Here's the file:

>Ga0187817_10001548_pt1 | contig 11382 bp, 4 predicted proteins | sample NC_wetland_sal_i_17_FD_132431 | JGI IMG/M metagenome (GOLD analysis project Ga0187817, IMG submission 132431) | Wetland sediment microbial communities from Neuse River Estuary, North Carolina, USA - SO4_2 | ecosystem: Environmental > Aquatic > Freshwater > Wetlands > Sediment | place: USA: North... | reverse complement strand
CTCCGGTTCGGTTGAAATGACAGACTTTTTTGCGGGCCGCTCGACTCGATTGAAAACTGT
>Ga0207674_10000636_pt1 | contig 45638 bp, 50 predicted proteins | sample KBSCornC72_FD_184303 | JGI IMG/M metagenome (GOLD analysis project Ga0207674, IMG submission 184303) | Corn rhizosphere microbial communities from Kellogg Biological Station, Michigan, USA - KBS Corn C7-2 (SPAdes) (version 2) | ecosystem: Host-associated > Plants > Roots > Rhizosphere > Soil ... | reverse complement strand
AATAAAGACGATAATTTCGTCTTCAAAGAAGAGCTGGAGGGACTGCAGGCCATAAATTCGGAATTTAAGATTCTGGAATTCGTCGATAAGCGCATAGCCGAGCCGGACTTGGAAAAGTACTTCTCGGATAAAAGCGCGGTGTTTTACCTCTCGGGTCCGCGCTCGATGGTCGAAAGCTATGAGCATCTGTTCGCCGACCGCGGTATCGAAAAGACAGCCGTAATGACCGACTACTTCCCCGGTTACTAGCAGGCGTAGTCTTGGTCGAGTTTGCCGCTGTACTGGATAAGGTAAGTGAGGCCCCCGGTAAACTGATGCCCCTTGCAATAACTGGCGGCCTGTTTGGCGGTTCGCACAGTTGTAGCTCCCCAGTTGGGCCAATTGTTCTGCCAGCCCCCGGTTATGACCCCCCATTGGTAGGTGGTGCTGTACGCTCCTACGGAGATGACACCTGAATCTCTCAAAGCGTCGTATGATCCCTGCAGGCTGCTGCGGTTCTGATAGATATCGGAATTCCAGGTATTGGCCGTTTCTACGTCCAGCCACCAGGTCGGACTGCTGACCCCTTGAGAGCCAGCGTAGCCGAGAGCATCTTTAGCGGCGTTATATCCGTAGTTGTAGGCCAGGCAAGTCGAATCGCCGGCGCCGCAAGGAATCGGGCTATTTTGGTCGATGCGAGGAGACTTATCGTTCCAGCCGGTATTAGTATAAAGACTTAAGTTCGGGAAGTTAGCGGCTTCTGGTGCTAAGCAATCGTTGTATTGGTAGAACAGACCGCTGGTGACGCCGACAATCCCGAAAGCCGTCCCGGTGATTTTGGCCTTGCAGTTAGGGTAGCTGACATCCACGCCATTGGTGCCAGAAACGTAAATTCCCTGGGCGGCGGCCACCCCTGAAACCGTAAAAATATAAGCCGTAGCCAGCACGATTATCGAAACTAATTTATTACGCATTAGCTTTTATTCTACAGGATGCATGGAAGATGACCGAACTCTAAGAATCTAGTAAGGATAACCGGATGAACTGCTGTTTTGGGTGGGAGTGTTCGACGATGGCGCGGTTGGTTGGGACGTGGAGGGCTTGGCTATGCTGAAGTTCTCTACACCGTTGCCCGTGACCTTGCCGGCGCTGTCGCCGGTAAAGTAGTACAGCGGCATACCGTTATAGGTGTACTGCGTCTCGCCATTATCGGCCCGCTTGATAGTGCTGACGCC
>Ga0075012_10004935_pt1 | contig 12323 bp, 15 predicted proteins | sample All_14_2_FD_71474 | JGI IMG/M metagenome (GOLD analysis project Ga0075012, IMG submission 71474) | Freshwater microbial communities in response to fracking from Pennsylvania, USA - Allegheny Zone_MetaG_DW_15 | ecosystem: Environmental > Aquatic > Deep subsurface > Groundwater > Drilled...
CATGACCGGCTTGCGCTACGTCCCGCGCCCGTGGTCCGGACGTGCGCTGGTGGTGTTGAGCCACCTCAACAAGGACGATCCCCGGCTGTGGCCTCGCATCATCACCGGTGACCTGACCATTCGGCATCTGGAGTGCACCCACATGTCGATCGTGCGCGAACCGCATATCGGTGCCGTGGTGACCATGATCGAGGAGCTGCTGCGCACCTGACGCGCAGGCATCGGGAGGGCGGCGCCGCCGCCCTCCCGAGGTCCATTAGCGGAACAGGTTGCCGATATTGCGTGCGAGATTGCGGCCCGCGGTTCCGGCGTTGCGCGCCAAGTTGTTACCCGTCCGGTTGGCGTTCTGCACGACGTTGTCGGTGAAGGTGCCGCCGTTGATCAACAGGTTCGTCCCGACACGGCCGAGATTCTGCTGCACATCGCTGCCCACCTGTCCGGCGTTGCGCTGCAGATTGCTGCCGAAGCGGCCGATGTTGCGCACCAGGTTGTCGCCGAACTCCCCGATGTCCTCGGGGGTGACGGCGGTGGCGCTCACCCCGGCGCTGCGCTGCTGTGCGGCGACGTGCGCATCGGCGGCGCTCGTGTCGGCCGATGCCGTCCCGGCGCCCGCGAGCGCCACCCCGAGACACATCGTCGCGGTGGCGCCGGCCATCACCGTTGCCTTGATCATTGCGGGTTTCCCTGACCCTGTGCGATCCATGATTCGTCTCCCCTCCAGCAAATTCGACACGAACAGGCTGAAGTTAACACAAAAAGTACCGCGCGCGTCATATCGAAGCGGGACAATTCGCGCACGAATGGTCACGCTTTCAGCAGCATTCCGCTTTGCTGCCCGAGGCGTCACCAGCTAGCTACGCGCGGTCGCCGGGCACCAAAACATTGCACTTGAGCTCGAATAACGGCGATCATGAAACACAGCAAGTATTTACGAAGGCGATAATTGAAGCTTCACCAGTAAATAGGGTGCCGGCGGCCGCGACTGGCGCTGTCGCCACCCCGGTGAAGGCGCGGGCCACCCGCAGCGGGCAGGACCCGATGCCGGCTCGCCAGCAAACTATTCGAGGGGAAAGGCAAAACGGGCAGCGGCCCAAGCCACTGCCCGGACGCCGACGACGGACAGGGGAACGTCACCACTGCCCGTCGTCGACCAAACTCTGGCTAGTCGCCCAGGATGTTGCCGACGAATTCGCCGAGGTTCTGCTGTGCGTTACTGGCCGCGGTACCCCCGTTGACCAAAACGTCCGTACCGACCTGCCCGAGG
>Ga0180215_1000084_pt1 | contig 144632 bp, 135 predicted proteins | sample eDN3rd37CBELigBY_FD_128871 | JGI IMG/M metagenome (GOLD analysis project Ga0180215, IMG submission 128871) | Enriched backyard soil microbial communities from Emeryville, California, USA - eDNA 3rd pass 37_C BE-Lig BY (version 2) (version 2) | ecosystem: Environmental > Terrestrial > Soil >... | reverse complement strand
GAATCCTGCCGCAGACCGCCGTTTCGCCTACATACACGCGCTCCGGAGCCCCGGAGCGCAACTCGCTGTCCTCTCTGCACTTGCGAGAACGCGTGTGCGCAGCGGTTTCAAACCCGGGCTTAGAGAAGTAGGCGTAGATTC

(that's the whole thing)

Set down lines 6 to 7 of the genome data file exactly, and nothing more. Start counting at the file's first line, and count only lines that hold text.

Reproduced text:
CATGACCGGCTTGCGCTACGTCCCGCGCCCGTGGTCCGGACGTGCGCTGGTGGTGTTGAGCCACCTCAACAAGGACGATCCCCGGCTGTGGCCTCGCATCATCACCGGTGACCTGACCATTCGGCATCTGGAGTGCACCCACATGTCGATCGTGCGCGAACCGCATATCGGTGCCGTGGTGACCATGATCGAGGAGCTGCTGCGCACCTGACGCGCAGGCATCGGGAGGGCGGCGCCGCCGCCCTCCCGAGGTCCATTAGCGGAACAGGTTGCCGATATTGCGTGCGAGATTGCGGCCCGCGGTTCCGGCGTTGCGCGCCAAGTTGTTACCCGTCCGGTTGGCGTTCTGCACGACGTTGTCGGTGAAGGTGCCGCCGTTGATCAACAGGTTCGTCCCGACACGGCCGAGATTCTGCTGCACATCGCTGCCCACCTGTCCGGCGTTGCGCTGCAGATTGCTGCCGAAGCGGCCGATGTTGCGCACCAGGTTGTCGCCGAACTCCCCGATGTCCTCGGGGGTGACGGCGGTGGCGCTCACCCCGGCGCTGCGCTGCTGTGCGGCGACGTGCGCATCGGCGGCGCTCGTGTCGGCCGATGCCGTCCCGGCGCCCGCGAGCGCCACCCCGAGACACATCGTCGCGGTGGCGCCGGCCATCACCGTTGCCTTGATCATTGCGGGTTTCCCTGACCCTGTGCGATCCATGATTCGTCTCCCCTCCAGCAAATTCGACACGAACAGGCTGAAGTTAACACAAAAAGTACCGCGCGCGTCATATCGAAGCGGGACAATTCGCGCACGAATGGTCACGCTTTCAGCAGCATTCCGCTTTGCTGCCCGAGGCGTCACCAGCTAGCTACGCGCGGTCGCCGGGCACCAAAACATTGCACTTGAGCTCGAATAACGGCGATCATGAAACACAGCAAGTATTTACGAAGGCGATAATTGAAGCTTCACCAGTAAATAGGGTGCCGGCGGCCGCGACTGGCGCTGTCGCCACCCCGGTGAAGGCGCGGGCCACCCGCAGCGGGCAGGACCCGATGCCGGCTCGCCAGCAAACTATTCGAGGGGAAAGGCAAAACGGGCAGCGGCCCAAGCCACTGCCCGGACGCCGACGACGGACAGGGGAACGTCACCACTGCCCGTCGTCGACCAAACTCTGGCTAGTCGCCCAGGATGTTGCCGACGAATTCGCCGAGGTTCTGCTGTGCGTTACTGGCCGCGGTACCCCCGTTGACCAAAACGTCCGTACCGACCTGCCCGAGG
>Ga0180215_1000084_pt1 | contig 144632 bp, 135 predicted proteins | sample eDN3rd37CBELigBY_FD_128871 | JGI IMG/M metagenome (GOLD analysis project Ga0180215, IMG submission 128871) | Enriched backyard soil microbial communities from Emeryville, California, USA - eDNA 3rd pass 37_C BE-Lig BY (version 2) (version 2) | ecosystem: Environmental > Terrestrial > Soil >... | reverse complement strand